The traditional division between Upper and Lower Egypt and their respective differences go back to ancient times. Egyptians today commonly call the people of the north baḥarwa ([bɑˈħɑɾwɑ]) and those of the south ṣaʿayda ([sˤɑˈʕɑjdɑ]). The differences throughout Egypt, however, are more wide-ranging and do not neatly correspond to the simple division. The language shifts from the eastern to the western parts of the Nile Delta, and the varieties spoken from Giza to Minya are further grouped into a Middle Egypt cluster. Despite the differences, there are features distinguishing all the Egyptian Arabic varieties of the Nile Valley from any other varieties of Arabic. Such features include reduction of long vowels in open and unstressed syllables, the postposition of demonstratives and interrogatives, the modal meaning of the imperfect and the integration of the participle.[35]

The Western Egyptian Bedawi Arabic variety[36] of the western desert differs from all other Arabic varieties in Egypt in that it linguistically is part of Maghrebi Arabic.[37] Northwest Arabian Arabic is also distinct from Egyptian Arabic.[38]

Egyptian Arabic varies regionally across its sprachraum, with certain characteristics being noted as typical of the speech of certain regions.

The dialect of Alexandria (West Delta) is noted for certain shibboleths separating its speech from that of Cairo (South Delta). The ones that are most frequently noted in popular discourse are the use of the word falafel as opposed to ṭa`meyya for the fava-bean fritters common across the country and the pronunciation of the word for the Egyptian pound as [ˈɡeni], rather than the Cairene [ɡeˈneː] (closer to the pronunciation of the origin of the term, the British guinea). The speech of the older Alexandrian families is also noted for use of the first-person plural even when they speak in the singular, a feature of Maghrebi Arabic.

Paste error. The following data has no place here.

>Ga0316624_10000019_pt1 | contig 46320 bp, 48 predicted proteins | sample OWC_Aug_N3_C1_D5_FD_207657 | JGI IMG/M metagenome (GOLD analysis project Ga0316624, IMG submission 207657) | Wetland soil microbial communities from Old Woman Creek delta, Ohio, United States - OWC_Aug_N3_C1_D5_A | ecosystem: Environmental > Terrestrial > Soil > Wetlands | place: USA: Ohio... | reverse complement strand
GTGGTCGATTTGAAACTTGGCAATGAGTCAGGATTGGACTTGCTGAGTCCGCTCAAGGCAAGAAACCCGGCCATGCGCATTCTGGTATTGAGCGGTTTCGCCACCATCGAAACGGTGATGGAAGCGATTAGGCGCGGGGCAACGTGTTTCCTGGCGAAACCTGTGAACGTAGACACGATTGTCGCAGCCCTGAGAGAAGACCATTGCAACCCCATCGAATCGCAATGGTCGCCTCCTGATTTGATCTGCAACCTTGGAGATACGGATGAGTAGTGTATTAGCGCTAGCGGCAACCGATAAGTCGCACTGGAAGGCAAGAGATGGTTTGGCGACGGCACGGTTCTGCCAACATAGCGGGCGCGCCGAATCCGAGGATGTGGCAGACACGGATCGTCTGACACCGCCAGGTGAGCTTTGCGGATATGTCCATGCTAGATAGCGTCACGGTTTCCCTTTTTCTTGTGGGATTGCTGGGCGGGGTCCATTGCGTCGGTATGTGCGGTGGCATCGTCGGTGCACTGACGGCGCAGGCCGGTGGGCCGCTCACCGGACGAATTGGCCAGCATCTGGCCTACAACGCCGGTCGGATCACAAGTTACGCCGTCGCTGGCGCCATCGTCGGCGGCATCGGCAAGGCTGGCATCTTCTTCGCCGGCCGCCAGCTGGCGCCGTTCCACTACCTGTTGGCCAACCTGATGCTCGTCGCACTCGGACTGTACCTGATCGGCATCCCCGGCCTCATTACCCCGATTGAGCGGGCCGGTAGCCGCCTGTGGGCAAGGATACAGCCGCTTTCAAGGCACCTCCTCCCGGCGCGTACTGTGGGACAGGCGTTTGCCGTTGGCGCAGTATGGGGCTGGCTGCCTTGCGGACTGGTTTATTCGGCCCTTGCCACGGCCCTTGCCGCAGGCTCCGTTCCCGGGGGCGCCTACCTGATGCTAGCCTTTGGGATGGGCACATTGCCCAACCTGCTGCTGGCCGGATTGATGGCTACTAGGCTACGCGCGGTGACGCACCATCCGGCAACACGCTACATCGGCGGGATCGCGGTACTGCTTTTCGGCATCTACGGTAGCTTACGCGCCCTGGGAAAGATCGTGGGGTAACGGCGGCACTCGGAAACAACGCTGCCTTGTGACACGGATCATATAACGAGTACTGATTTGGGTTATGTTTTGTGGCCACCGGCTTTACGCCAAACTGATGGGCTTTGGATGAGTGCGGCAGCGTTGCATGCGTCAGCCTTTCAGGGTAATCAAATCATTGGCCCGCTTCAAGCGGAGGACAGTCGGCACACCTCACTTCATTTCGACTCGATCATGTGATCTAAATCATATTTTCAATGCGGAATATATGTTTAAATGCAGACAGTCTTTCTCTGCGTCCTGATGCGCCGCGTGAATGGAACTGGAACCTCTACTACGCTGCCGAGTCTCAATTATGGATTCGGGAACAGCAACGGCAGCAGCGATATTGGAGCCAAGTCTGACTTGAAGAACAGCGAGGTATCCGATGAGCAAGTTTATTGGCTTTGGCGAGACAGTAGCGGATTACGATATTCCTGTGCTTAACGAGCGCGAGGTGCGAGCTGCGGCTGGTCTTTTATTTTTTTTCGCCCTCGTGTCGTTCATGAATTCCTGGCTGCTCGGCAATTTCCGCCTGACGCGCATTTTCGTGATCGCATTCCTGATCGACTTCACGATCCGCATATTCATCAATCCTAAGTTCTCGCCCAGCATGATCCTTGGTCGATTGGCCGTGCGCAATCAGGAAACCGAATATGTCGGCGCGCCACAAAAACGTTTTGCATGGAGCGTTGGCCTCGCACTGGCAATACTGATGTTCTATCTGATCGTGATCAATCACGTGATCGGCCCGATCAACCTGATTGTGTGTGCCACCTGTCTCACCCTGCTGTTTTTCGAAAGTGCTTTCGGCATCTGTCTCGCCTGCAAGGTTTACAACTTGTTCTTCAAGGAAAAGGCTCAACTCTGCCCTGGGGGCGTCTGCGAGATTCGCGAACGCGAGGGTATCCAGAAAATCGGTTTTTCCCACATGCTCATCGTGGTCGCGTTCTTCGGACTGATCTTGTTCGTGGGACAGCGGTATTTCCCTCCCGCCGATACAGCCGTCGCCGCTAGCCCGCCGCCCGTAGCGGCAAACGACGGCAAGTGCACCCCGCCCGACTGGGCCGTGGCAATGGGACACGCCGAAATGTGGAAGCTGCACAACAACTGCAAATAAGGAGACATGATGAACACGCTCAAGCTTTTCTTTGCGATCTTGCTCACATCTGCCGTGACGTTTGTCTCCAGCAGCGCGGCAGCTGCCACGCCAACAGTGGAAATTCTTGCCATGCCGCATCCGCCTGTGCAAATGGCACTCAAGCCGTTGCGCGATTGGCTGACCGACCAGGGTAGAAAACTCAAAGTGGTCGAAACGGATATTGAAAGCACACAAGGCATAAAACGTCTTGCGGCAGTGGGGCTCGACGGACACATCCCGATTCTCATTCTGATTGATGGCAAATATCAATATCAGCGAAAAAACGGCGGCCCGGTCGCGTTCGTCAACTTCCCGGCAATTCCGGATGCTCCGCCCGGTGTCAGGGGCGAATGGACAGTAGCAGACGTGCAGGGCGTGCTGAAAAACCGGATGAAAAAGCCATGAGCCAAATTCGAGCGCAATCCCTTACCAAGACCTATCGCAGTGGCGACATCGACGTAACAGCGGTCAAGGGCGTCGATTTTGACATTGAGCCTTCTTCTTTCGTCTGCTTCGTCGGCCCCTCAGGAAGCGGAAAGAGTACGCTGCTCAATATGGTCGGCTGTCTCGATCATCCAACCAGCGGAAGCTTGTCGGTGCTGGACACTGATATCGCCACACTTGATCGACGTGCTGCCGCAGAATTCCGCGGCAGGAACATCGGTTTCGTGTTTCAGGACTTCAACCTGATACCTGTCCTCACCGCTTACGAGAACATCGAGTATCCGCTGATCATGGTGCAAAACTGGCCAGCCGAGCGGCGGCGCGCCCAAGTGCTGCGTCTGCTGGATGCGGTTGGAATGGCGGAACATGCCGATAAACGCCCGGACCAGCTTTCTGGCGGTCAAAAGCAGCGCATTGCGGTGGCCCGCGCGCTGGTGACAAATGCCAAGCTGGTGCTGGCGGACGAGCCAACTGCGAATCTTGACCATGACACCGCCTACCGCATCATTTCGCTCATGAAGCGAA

Port Said's dialect (East Delta) is noted for a "heavier", more guttural sound, compared to other regions of the country.

The dialect of the Fellah in Northern Egypt is noted for a distinct accent, replacing the urban pronunciations of ج [giːm] and ق [ʔaːf] with [ʒiːm] and [gaːf] respectively, but that is not true of all rural dialects, a lot of them do not have such replacement. The dialect also has many grammatical differences when contrasted to urban dialects.[39]